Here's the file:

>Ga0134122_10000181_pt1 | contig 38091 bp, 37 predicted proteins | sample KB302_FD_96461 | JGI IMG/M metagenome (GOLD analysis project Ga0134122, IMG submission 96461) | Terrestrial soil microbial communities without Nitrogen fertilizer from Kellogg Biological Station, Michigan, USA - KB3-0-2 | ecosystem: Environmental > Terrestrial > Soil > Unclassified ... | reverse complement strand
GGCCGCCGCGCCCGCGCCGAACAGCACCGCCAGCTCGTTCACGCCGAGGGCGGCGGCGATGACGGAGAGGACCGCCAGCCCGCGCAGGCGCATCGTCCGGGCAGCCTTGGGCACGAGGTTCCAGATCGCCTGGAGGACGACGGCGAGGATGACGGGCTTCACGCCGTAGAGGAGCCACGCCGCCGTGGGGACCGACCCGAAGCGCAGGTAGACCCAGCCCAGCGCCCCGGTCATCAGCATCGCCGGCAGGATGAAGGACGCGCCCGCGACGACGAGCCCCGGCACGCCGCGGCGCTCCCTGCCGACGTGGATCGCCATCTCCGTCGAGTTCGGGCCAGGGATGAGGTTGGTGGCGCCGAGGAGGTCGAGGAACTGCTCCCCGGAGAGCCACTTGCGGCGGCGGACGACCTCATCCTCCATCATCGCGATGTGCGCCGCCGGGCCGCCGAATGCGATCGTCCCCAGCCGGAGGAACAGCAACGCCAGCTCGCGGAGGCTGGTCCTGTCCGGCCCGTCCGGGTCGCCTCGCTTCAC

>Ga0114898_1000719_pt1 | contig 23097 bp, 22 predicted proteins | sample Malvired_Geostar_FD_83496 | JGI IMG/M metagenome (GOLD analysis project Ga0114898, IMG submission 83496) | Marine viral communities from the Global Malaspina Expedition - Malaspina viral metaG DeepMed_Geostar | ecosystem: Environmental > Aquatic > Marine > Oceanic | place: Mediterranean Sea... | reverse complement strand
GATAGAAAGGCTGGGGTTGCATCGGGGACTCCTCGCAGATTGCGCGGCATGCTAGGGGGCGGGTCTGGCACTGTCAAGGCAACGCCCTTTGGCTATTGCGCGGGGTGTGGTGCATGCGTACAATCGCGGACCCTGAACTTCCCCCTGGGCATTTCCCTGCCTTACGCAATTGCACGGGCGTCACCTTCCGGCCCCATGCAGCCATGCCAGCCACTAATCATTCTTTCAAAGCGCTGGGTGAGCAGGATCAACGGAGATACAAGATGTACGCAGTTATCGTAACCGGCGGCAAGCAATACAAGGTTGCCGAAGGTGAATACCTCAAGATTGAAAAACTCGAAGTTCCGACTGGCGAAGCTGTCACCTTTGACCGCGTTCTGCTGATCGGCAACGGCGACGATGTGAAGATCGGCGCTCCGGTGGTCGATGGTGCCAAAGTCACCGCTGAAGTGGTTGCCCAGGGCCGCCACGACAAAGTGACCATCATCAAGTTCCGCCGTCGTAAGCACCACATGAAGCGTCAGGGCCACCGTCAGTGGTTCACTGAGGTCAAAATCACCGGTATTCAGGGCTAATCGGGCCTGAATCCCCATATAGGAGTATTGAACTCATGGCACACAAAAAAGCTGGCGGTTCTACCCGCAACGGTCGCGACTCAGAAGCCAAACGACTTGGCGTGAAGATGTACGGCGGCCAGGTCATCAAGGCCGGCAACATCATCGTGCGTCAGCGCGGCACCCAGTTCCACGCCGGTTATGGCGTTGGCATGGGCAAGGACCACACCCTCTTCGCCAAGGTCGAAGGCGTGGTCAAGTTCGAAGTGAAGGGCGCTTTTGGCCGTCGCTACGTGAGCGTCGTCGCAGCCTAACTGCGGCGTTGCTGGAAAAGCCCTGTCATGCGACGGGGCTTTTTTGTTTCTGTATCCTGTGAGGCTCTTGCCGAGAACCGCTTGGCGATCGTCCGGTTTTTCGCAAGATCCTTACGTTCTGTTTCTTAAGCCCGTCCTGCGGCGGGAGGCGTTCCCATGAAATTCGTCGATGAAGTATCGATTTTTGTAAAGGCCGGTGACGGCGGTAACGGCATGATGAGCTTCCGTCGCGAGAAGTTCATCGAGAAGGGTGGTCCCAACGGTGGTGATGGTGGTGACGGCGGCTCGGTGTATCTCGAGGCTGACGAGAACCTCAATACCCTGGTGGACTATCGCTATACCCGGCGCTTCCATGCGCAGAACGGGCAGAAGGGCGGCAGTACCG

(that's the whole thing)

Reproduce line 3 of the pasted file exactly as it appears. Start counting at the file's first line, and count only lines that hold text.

>Ga0114898_1000719_pt1 | contig 23097 bp, 22 predicted proteins | sample Malvired_Geostar_FD_83496 | JGI IMG/M metagenome (GOLD analysis project Ga0114898, IMG submission 83496) | Marine viral communities from the Global Malaspina Expedition - Malaspina viral metaG DeepMed_Geostar | ecosystem: Environmental > Aquatic > Marine > Oceanic | place: Mediterranean Sea... | reverse complement strand